Italy: Pirate's Happy Days Are Over

Last Updated: 15 March 2001
Article by Guido Jacobacci

A Recent Italian Decision Against Domain Name Grabbing

In a decision of November 25, 2000, based upon a preliminary relief application, the Tribunal of Monza clarified a number of important principles concerning domain name grabbing.

The background facts were as follows:

The petitioner was a French company and the publisher of the world famous interiors magazine "ELLE DECOR" (in some countries published as "ELLE DECORATION"). It owned the trademark "ELLE DECOR" which was registered for printed matter. The defendant was an Italian company active in publishing and broadcasting which had registered the domain name, as well as the names of many other famous Italian newspapers and magazines. The petitioner claimed that the registration and the use of the domain name

infringed its trademark and constituted an act of unfair competition. It sought the immediate cessation of any use of this domain name and the cancellation of its registration.

Dissenting from other highly criticised decisions, the Tribunal of Monza held that a domain name is a distinctive sign of its owner and not only an alpha-numerical address. Therefore, the general principles of distinctive signs, in particular those laid down by trademark law, are applicable in disputes concerning domain names and other distinctive signs.

As to the claim of trademark infringement, the Tribunal first highlighted that, in order to establish the existence of an act of infringement in Internet-related matters, it was not the case that the risk of confusion was lower for a net surfer than for a member of the general public, as the net surfer – using a "sophisticated" instrument such as the Internet – would be more watchful.

The Tribunal then had to decide whether a site presented as "under construction" was sufficient evidence of the use of the domain name. Here, the Tribunal stated that the site could be considered as active and that, moreover, the evidence of the use of the domain name was reinforced by the presence of some hyperlinks in the site, which transferred the surfer to another site also owned and managed by the defendant.

For this reason, the Tribunal held that the Italian company made "use of the sign" of the petitioner as established by art. 1 of the Italian Trademark Law.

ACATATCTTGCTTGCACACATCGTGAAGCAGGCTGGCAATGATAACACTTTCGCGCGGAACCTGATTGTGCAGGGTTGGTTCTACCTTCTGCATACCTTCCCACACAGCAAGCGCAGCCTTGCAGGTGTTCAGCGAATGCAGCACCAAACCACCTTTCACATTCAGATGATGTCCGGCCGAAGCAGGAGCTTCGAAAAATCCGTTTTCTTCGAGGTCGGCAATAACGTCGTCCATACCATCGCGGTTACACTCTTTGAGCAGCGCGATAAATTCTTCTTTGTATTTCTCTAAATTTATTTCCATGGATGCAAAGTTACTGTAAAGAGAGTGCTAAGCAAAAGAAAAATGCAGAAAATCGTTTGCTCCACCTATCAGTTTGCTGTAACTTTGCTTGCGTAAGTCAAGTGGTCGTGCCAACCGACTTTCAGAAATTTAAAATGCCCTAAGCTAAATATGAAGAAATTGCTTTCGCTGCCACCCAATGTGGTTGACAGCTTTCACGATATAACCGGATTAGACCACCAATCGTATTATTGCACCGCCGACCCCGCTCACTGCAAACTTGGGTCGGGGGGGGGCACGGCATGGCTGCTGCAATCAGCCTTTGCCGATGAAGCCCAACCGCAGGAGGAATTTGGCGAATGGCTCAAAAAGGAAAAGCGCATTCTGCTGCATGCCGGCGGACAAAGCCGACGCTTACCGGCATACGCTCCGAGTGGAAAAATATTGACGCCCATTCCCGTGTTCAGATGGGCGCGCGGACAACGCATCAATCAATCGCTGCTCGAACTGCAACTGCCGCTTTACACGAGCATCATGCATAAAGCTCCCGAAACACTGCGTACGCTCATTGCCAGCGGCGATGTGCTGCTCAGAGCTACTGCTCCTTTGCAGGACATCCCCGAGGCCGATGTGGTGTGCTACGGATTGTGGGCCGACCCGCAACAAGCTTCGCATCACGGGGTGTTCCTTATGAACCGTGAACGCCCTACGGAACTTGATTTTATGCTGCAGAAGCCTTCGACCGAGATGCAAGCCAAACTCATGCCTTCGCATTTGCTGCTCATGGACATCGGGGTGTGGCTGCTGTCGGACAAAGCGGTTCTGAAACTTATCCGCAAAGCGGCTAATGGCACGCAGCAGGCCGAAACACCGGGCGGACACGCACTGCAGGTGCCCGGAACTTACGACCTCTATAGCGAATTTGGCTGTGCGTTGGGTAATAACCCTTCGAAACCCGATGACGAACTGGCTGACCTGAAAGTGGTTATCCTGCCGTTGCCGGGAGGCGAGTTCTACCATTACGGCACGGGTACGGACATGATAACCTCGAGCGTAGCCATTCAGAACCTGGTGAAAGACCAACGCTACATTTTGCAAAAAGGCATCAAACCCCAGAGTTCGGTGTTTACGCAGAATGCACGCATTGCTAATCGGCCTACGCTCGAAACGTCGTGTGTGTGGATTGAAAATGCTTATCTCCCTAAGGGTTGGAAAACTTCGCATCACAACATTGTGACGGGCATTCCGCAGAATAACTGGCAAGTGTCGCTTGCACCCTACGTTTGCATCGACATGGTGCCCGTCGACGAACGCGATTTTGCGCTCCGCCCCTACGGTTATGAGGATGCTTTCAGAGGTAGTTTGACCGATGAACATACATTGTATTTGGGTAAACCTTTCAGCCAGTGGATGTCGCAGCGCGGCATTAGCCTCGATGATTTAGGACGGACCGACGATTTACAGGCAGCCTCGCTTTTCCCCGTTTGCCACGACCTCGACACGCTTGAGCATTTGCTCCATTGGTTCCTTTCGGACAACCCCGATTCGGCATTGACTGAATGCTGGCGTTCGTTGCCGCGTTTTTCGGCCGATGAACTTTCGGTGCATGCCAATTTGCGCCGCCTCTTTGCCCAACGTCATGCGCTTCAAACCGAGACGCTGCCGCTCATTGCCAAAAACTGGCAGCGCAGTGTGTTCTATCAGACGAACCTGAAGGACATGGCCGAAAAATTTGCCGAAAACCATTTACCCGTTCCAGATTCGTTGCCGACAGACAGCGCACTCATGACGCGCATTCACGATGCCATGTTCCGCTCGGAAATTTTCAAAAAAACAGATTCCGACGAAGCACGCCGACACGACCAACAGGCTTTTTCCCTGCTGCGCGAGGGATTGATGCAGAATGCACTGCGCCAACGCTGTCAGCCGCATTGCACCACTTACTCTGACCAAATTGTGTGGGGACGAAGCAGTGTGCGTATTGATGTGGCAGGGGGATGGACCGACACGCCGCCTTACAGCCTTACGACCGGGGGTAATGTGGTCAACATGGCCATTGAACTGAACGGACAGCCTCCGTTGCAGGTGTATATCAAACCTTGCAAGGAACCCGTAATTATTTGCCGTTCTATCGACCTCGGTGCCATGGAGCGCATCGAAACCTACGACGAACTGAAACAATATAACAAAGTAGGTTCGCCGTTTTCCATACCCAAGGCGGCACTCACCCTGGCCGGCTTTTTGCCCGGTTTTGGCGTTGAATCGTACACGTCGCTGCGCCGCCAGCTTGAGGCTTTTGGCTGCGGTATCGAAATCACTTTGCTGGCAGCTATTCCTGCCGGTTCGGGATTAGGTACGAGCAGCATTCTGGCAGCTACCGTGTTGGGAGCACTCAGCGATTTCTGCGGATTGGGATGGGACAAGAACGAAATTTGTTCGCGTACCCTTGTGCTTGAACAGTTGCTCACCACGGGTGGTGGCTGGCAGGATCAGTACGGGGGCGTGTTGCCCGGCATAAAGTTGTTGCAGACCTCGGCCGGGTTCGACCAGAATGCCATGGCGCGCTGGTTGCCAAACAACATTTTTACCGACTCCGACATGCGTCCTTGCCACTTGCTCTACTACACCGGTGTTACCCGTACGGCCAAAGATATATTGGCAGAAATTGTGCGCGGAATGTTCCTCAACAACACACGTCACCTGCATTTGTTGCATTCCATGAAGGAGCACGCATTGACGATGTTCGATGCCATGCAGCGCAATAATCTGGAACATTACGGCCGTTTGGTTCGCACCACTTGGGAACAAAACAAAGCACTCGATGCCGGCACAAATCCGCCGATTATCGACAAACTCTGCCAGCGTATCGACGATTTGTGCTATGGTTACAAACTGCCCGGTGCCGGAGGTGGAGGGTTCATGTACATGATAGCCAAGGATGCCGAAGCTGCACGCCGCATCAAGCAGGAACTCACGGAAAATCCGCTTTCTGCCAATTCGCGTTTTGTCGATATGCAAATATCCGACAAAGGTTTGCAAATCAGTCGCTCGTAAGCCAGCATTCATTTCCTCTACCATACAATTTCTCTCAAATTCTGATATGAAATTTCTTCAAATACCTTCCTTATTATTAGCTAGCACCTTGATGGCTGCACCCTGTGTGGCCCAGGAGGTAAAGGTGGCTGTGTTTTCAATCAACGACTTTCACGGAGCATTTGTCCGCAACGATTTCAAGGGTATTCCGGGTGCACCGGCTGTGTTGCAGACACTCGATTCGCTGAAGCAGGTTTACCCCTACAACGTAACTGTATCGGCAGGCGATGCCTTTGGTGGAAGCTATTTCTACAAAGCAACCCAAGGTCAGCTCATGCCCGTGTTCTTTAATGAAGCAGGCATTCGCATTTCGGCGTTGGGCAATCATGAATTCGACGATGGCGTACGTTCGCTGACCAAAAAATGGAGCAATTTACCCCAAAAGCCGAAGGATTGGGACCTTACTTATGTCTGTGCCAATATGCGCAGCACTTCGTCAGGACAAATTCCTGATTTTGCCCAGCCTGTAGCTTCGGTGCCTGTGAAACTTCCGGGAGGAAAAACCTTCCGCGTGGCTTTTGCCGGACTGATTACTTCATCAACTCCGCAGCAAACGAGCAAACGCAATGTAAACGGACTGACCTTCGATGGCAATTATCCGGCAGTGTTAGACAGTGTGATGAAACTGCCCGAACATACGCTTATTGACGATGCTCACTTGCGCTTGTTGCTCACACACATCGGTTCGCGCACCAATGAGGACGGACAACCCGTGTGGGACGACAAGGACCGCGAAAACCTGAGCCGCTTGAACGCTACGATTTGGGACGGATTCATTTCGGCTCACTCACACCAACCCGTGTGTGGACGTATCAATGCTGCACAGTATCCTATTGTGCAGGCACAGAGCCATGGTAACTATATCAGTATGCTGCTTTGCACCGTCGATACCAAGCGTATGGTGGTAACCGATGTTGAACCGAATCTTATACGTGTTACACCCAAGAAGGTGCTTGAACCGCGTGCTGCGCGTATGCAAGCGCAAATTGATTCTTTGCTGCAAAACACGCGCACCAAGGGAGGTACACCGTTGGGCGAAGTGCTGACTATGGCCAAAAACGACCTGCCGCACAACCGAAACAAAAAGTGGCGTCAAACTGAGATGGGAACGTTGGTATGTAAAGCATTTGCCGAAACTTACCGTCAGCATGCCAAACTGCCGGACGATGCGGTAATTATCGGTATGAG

Whilst the Tribunal rejected the infringement claim based on the similarity of the respective goods and services (since it found no sufficient similarity between the printed magazines of the petitioner and the television services of the defendant), it held that there was a case for infringement given the well-known character of the trademark "ELLE DECOR" and availability of protection in respect of dissimilar goods and services, provided that there was a prejudice to the owner of the trademark being infringed or that the infringer was unduly taking advantage of the well-known mark.

In distinguishing between famous and well-known trademarks, the Tribunal defined the trademark "ELLE DECOR" as a well-known trademark by applying the principles laid down by the European Court of Justice in re General Motor Corporation vs. Yplon S.A. (C-375-97), which stated that a trademark can qualify as well-known when it is "known by a significant part of the public concerned with products or services which it covers". The Tribunal considered that the prejudice to the trademark owner in this case was represented by the diminishing of the "attractive power" of the "ELLE DECOR" mark and by a loss of the goodwill attached to it. The unfair advantage was attributable to the number of contacts obtained by the defendant’s main web site through the hyperlinks on the site

As to the claim for unfair competition, the Tribunal held in favour of the French company on the basis of allegations of behaviour contrary to fair professional practice by the defendant. Particular references were made to the so-called "Codice di Autodisciplina Pubblicitaria" (Italian Self-Regulating Code of Advertising Conduct), which specifically concerns the rules to be followed in advertising, as well as to recent case law on the same point.

The Tribunal observed that it is possible to extrapolate from article 13 of the above Code, the following principle of general application (i.e. not limited to advertising issues): It is contrary to fair professional practice to take advantage of the fame obtained by others and – in this case - to register as a domain name, a well-known trademark, paying low fees for its registration, in comparison with the huge investments made by the trademark owner.

In conclusion, this decision is part of the series of cases on Internet related-issues that support the theory that a domain name is undoubtedly a distinctive sign and that trademark law can be applied in a dispute involving a domain name and a trademark. Moreover - and this is the real novelty of this decision - the Tribunal of Monza has highlighted that using a domain name which is identical to a well-known trademark is a clear act of unfair competition, contrary to fair professional practice.

The content of this article is intended to provide a general guide to the subject matter. Specialist advice should be sought about your specific circumstances.

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